The Monitor's View

Afghanistan war: It can't tick by the American clock

Obama needs more patience in the Afghanistan war, especially in helping Karzai cope with the Taliban

Someday, Afghans will experience a shoe-throwing moment – like the one Iraq did in 2008.

Remember when an Iraqi journalist threw a shoe at President Bush during a press conference? It was a gesture that, while ill-mannered, symbolized for the Iraqis that it was time for the Americans to start pulling out. The democracy-building mentor had to be let go by the mentee.

As of now, Afghanistan isn’t likely to be ready in its security or its democracy to see US troops start withdrawing in mid-2011 – President Obama’s deadline – despite a US urgency to press reform on that country and despite Mr. Obama’s command to the government not to “dillydally around” in improving civilian life.

The Taliban still remains a mighty foe. The US-led military offensives as part of a new counterinsurgency plan have barely begun. And most of all, Afghan politics and governance are a long way from stability.

The United States can’t expect Afghanistan to tick to an American clock driven by US election cycles and spending priorities. That difference in the pace of change accounts for much of the friction on display between President Hamid Karzai and the Obama administration in recent days.

The US president secretly flew to Afghanistan last week for a 30-minute, arm-twisting meeting with President Karzai in his Kabul palace, expressing a “fierce urgency” for a stronger crackdown on corruption, among other things.

It didn’t seem to work. Karzai – an ally whose democratic office was created after the 2001 US-led invasion – continues to lash out at an exit-obsessed US. “Afghanistan will be fixed when its people trust that their president is independent and not a puppet,” he said. “We have to demonstrate our sovereignty. We have to demonstrate that we are standing up for our values.”

Obama did manage to arrange for Karzai to visit the White House on May 12. This diplomacy at the highest levels implies Obama’s envoys have been ineffective in getting Afghanistan ready for the 2011 deadline. US frustration began to emerge last November when, after it appeared Karzai was rigging his reelection, the US envoy in Kabul wrote in a leaked memo that Karzai is “not an adequate strategic partner.”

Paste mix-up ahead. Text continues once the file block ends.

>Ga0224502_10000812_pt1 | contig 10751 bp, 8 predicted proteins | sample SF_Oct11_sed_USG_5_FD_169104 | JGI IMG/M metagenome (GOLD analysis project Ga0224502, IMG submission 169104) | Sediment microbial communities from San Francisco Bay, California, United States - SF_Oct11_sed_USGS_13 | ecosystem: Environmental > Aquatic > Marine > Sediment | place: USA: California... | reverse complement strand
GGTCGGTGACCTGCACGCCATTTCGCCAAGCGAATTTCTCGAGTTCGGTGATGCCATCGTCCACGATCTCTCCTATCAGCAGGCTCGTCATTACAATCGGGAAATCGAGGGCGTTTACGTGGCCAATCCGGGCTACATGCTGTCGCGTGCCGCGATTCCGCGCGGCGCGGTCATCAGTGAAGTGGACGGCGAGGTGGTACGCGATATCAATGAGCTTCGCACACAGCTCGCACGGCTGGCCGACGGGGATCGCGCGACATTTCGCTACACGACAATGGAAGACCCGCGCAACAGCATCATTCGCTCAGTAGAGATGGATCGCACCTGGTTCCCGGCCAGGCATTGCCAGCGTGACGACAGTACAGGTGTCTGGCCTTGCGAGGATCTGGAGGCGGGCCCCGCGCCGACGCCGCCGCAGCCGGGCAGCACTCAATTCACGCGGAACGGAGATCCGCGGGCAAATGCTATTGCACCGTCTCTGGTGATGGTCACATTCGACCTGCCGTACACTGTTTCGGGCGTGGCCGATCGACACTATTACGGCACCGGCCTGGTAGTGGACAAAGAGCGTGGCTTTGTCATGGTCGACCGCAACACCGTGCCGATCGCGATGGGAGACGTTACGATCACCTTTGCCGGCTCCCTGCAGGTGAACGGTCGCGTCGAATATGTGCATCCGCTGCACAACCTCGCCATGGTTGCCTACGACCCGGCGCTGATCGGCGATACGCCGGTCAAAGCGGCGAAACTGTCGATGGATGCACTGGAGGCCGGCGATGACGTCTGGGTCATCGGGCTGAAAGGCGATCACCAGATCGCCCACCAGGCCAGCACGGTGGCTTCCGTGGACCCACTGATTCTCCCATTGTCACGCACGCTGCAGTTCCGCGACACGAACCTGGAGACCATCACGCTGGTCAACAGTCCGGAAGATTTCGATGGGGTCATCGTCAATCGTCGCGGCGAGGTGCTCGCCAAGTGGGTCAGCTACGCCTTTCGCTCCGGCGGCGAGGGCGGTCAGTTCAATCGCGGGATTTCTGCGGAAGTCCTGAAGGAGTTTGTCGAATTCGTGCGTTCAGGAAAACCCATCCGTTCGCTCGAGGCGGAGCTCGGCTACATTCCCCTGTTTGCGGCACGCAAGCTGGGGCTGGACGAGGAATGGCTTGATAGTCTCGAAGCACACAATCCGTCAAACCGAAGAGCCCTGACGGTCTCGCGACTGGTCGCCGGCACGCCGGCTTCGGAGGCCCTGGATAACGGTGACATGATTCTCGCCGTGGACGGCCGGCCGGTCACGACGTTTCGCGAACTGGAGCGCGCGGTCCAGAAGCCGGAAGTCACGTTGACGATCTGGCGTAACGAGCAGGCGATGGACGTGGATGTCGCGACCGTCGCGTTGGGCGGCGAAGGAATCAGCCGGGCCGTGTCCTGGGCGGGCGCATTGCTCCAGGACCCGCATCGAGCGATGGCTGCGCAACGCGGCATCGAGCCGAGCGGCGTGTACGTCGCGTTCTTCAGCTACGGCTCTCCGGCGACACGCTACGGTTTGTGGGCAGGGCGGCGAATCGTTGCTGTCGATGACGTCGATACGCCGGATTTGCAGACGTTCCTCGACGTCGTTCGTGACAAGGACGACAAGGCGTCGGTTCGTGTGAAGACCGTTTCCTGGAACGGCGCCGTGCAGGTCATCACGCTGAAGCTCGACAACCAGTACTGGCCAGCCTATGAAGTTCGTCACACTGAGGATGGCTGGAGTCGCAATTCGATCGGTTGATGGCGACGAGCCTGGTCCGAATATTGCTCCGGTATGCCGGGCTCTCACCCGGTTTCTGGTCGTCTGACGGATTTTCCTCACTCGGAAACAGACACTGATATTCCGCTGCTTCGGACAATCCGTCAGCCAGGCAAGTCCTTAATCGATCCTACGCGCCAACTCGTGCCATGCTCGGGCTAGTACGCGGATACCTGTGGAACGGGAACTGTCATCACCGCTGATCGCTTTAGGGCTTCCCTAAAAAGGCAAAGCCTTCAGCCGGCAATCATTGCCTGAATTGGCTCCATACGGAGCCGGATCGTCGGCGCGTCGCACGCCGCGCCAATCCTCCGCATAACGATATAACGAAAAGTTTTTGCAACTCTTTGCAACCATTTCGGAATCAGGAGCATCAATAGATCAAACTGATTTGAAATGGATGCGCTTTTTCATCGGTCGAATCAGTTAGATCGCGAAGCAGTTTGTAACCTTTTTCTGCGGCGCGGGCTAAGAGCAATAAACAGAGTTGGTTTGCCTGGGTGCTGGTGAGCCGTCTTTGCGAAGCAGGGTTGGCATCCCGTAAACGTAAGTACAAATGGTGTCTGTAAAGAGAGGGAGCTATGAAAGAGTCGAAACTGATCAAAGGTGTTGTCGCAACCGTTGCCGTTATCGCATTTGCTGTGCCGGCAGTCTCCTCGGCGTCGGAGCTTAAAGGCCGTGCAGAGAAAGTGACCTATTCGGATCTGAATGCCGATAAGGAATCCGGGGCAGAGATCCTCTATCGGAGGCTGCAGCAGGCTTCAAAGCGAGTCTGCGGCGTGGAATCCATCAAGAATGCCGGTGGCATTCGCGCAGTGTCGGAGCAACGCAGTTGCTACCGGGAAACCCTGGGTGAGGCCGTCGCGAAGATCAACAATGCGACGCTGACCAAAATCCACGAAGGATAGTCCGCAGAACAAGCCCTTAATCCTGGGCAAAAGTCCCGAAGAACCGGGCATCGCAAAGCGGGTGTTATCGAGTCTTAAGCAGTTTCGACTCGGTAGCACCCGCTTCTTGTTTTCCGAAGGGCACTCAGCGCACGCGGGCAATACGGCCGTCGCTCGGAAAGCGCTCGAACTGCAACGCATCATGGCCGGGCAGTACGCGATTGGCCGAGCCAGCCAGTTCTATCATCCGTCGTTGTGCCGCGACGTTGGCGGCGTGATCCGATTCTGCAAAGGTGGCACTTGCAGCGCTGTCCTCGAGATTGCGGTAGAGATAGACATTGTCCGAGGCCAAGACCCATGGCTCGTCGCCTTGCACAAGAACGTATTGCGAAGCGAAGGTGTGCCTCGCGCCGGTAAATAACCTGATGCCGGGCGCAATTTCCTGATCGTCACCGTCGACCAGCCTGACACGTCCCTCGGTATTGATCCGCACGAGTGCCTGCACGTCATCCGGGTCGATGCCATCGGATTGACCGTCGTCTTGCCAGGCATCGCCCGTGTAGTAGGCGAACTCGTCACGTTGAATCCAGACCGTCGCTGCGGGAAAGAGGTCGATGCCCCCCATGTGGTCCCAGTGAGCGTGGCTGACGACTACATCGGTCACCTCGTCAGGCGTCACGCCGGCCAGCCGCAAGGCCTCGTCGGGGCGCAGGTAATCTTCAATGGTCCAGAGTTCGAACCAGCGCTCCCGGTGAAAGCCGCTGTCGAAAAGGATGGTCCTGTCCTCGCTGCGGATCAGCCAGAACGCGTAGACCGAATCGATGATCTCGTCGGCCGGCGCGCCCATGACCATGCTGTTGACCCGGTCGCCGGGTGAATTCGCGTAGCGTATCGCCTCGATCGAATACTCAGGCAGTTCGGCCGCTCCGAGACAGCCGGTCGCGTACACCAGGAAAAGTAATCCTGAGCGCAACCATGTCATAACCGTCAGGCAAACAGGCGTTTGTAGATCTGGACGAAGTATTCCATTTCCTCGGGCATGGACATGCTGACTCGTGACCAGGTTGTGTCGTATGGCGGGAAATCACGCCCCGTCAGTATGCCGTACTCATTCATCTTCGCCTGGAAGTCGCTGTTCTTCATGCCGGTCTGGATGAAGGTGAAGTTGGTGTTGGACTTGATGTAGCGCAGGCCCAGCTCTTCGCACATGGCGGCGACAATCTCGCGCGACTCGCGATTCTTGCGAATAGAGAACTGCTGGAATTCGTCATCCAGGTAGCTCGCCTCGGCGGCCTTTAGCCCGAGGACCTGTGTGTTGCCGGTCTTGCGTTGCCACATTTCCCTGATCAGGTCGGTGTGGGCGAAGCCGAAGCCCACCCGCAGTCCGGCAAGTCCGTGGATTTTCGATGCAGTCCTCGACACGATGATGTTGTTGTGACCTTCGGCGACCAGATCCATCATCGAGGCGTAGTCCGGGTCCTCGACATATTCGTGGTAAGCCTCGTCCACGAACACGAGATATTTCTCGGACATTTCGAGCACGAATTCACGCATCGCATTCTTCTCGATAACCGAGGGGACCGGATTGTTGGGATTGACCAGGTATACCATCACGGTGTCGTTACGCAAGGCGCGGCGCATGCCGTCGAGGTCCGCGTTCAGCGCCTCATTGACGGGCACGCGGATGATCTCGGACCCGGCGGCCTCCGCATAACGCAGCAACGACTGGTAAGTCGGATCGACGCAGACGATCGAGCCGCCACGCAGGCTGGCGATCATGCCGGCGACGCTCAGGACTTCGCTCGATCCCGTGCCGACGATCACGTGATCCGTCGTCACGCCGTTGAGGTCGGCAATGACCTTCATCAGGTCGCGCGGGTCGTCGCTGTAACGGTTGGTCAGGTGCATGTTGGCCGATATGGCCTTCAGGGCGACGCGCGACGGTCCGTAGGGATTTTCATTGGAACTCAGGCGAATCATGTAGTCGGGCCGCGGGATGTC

While he has problems as a leader, the urbane Karzai rules over a country severely divided by mountains, tribes, languages, and, most of all, war. His balancing act between factions is one that can be done by few Afghans.

One of his main difficulties as a leader lies in not appearing to be a US puppet. While he overstepped in welcoming Iran’s president to Kabul to give a strong anti-US speech, such moves reflect Karzai’s own sense of urgency to display independence of the strong US presence in his country.

The US needs to give Karzai more latitude: Only he should determine the pace and scope of talks with insurgents, whether it be Taliban or warlords like Gulbudnin Hekmatyar. Only he should determine the “consultative peace jirga” planned in May to draw parts of Afghan society together. The US can be consulted, but Karzai is the president.

This is a difficult notion for the US to accept when it is losing soldiers and spending billions in Afghanistan. But as the US has learned in other countries where it helped set up or support elected leaders, there comes a time when those leaders must exert sovereignty and nationalist sentiment – simply because of the foreign hand that put them there.

Such a transition is not an easy one. Iraq is proving it can be done, and the US needs more patience to let the Afghans follow suit. Eventually the shoe will come flying, and then the US will knows it has nurtured a new, democratic nation.

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